My son and his wife took us to Amish country in 2018.It was a joy to see all the beautiful farms so neat an clean.I think it is great by the way they live.They take life more slowly and they put God first in their life. I enjoyed the Buggie Rides an more. My Great Grand Grandmother wore her long hair in a bun and wore long dresses. I felt a connection! And I still do!
Views of Adams County, IN
I have to agree with Alice Mary — The produce stand, house, with the laundry out to dry, shows their ways of the “simple life”, although not easy! I, like others, miss those days of “trusting” your fellow man. I also like the first one, which to me, shows the family “unit” up early, going somewhere together! The fog, to me, represents a “peace” and stillness, in their every day lives!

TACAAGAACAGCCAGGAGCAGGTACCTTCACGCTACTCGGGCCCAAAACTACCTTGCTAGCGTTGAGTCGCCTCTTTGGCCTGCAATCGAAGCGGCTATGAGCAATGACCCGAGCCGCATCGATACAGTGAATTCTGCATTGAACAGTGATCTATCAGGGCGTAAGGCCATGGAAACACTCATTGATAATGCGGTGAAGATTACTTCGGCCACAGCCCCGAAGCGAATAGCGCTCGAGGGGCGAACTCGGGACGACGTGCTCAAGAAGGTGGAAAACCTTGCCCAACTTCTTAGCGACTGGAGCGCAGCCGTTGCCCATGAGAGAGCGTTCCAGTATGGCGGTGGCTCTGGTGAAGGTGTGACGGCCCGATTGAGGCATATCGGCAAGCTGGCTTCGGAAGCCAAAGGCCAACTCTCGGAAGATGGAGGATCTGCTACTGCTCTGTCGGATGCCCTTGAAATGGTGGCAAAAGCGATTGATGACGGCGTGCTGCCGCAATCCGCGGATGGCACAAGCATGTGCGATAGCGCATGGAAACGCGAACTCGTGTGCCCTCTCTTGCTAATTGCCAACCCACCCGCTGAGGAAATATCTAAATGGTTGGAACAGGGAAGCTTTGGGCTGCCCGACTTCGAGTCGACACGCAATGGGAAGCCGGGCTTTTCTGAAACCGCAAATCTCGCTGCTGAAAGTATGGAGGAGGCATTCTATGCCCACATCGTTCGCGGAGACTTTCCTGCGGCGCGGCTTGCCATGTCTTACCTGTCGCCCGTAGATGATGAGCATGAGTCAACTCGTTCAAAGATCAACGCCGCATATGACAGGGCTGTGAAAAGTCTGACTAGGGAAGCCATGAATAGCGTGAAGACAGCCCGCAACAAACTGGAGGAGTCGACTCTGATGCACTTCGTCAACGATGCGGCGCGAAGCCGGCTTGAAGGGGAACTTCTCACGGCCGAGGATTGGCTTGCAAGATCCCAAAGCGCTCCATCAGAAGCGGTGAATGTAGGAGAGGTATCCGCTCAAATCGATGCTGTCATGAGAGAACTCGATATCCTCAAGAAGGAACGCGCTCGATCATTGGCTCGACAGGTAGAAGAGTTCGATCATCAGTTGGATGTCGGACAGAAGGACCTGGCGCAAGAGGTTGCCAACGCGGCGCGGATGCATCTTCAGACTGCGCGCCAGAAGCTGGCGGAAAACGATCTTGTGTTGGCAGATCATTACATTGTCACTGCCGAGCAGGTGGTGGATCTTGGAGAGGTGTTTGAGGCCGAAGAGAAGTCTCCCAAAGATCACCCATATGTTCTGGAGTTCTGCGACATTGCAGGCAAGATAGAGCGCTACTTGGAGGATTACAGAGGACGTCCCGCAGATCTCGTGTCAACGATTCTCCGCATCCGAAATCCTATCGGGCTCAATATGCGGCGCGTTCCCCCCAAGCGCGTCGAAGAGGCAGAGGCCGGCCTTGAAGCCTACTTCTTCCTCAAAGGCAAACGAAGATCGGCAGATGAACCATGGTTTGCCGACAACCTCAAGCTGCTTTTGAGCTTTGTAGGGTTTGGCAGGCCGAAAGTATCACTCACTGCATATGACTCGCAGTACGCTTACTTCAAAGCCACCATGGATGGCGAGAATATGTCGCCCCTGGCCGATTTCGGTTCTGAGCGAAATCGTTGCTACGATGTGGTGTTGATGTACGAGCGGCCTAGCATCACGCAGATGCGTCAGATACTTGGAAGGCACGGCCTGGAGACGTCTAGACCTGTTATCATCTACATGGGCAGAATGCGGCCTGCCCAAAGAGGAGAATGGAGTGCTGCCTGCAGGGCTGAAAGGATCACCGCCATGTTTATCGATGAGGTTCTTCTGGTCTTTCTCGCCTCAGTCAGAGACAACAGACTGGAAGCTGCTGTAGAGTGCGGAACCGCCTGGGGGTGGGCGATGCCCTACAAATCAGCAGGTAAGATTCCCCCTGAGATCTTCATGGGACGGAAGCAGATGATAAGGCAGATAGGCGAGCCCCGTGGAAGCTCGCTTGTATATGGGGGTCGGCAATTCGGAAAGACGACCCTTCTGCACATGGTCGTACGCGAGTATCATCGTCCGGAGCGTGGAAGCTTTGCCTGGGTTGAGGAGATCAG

I’m ready for a visit! My husband has family in Indiana, near Amish country. Beautiful pictures Eric … thanks for sharing with us!
Eric, I like the one with the red barn. It would make a lovely cross-word puzzle. Thanks for all your posts; I surely do enjoy them!
Thanks Faye, I actually think I’m due for a new camera, that one and some of the others would have probably come out a little sharper. I was fortunate the rain held off for most of the day.
What nice photos. I particularly like the produce stand and the blacksmith sign and the intersection. Thanks!
The uncomfortable but thrilling cold wet embrace of the fog
I’m with Alice Mary and SharonR and like the produce stand, not because of the quality of the picture but because of the deeper issue of being able to live in a community that has trustworthy customers, and enough character to risk putting their produce out. As for the up early in the fog I see something different. I see the value of a family sharing the uncomfortable but thrilling cold wet embrace of the fog and going off bravely and determinedly into that darkened world to overcome and face it together to reach their worthwhile destination (assumedly church).